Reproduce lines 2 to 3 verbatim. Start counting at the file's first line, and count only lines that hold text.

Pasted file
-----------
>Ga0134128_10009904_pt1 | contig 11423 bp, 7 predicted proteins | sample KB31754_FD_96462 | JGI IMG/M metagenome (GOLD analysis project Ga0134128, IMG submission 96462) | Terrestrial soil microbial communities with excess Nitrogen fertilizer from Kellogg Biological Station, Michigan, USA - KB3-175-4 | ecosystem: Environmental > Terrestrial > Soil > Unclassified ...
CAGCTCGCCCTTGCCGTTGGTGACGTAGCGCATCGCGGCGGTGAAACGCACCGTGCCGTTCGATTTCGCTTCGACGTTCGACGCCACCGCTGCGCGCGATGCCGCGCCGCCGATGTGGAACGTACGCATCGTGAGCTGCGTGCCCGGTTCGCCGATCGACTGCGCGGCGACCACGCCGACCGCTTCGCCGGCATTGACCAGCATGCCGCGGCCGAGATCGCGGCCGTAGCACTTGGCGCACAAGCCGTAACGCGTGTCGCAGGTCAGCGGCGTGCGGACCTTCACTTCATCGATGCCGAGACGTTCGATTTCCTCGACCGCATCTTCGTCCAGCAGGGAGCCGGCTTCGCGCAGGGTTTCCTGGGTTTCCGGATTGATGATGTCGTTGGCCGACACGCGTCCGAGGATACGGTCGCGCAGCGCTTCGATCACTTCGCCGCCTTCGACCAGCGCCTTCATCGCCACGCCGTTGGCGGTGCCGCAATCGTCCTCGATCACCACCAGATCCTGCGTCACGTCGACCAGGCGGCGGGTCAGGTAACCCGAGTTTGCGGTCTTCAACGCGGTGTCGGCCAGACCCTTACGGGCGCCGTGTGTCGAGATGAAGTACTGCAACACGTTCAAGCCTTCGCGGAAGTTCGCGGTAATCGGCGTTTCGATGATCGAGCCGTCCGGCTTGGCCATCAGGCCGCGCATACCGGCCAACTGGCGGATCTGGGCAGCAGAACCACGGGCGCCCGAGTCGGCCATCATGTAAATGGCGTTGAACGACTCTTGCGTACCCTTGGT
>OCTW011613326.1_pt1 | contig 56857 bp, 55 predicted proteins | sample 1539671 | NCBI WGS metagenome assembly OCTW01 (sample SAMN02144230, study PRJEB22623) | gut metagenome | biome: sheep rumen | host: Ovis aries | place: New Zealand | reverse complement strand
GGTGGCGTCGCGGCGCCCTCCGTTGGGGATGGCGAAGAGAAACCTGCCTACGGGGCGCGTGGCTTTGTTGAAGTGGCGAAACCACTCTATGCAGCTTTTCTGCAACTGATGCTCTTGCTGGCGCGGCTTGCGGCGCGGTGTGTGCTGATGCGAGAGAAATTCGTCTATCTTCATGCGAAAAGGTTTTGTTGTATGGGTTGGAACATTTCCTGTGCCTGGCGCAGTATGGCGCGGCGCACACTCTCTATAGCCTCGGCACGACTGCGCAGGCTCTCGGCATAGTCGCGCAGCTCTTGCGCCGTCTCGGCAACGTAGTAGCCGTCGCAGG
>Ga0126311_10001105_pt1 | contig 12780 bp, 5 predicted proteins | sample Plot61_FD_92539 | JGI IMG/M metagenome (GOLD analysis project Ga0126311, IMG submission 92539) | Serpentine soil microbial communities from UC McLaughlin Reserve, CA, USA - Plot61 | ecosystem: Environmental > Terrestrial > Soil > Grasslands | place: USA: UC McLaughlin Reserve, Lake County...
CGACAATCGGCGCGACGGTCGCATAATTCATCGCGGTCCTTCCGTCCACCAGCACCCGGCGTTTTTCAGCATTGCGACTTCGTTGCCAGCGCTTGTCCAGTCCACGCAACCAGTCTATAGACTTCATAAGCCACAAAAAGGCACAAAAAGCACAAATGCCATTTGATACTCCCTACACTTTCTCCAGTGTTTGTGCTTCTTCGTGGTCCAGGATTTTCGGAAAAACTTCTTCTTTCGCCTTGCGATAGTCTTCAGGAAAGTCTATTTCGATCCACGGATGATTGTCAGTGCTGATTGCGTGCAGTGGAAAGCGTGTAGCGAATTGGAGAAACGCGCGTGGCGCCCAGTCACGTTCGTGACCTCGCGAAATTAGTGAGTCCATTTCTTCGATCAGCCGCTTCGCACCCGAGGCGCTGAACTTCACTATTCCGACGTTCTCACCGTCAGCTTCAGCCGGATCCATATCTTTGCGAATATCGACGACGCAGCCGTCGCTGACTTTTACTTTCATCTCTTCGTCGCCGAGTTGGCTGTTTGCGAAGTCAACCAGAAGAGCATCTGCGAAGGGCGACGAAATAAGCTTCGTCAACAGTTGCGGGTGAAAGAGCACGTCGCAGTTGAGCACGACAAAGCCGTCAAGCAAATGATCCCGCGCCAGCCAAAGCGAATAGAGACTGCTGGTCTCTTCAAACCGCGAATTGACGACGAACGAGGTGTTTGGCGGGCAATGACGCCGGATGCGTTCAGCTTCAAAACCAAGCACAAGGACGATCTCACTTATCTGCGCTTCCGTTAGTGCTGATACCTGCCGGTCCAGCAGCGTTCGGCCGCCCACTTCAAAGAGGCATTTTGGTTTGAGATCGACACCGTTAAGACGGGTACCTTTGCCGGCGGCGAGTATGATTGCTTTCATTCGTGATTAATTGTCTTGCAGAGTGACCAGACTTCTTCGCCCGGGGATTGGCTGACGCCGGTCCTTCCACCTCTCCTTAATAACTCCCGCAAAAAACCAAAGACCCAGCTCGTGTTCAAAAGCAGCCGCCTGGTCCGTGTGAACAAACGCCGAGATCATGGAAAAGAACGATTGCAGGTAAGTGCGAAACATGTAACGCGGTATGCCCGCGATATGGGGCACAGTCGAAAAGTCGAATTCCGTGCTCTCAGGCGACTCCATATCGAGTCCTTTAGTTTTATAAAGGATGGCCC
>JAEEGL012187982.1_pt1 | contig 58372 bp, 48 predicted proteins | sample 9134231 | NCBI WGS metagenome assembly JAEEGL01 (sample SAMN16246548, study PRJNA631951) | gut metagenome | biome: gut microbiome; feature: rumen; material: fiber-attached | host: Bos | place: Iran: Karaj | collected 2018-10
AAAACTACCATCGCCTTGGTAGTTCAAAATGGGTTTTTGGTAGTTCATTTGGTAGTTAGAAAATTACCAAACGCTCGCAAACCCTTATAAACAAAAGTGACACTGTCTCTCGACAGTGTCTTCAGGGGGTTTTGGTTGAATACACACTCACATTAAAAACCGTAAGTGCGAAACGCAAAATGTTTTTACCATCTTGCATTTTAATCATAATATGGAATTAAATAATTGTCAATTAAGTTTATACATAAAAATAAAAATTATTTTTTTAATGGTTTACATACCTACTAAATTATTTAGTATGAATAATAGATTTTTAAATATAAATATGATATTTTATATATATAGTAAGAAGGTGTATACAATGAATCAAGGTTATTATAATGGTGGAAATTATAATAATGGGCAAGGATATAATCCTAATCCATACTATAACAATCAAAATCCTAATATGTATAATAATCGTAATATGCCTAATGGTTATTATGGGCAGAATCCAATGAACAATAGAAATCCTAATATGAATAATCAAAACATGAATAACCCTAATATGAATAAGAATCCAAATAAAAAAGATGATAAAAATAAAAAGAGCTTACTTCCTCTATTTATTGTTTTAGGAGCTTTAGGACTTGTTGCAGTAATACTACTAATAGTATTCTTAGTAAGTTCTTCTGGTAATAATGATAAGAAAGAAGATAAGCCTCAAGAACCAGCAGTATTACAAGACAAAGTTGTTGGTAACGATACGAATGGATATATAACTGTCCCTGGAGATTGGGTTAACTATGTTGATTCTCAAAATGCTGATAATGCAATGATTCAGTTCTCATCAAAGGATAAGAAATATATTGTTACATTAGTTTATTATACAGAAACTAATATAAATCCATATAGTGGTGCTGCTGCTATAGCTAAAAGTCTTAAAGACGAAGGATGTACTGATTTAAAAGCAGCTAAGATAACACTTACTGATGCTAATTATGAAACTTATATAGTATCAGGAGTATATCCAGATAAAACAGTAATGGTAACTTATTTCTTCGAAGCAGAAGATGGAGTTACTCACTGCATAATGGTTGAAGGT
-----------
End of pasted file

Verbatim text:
CAGCTCGCCCTTGCCGTTGGTGACGTAGCGCATCGCGGCGGTGAAACGCACCGTGCCGTTCGATTTCGCTTCGACGTTCGACGCCACCGCTGCGCGCGATGCCGCGCCGCCGATGTGGAACGTACGCATCGTGAGCTGCGTGCCCGGTTCGCCGATCGACTGCGCGGCGACCACGCCGACCGCTTCGCCGGCATTGACCAGCATGCCGCGGCCGAGATCGCGGCCGTAGCACTTGGCGCACAAGCCGTAACGCGTGTCGCAGGTCAGCGGCGTGCGGACCTTCACTTCATCGATGCCGAGACGTTCGATTTCCTCGACCGCATCTTCGTCCAGCAGGGAGCCGGCTTCGCGCAGGGTTTCCTGGGTTTCCGGATTGATGATGTCGTTGGCCGACACGCGTCCGAGGATACGGTCGCGCAGCGCTTCGATCACTTCGCCGCCTTCGACCAGCGCCTTCATCGCCACGCCGTTGGCGGTGCCGCAATCGTCCTCGATCACCACCAGATCCTGCGTCACGTCGACCAGGCGGCGGGTCAGGTAACCCGAGTTTGCGGTCTTCAACGCGGTGTCGGCCAGACCCTTACGGGCGCCGTGTGTCGAGATGAAGTACTGCAACACGTTCAAGCCTTCGCGGAAGTTCGCGGTAATCGGCGTTTCGATGATCGAGCCGTCCGGCTTGGCCATCAGGCCGCGCATACCGGCCAACTGGCGGATCTGGGCAGCAGAACCACGGGCGCCCGAGTCGGCCATCATGTAAATGGCGTTGAACGACTCTTGCGTACCCTTGGT
>OCTW011613326.1_pt1 | contig 56857 bp, 55 predicted proteins | sample 1539671 | NCBI WGS metagenome assembly OCTW01 (sample SAMN02144230, study PRJEB22623) | gut metagenome | biome: sheep rumen | host: Ovis aries | place: New Zealand | reverse complement strand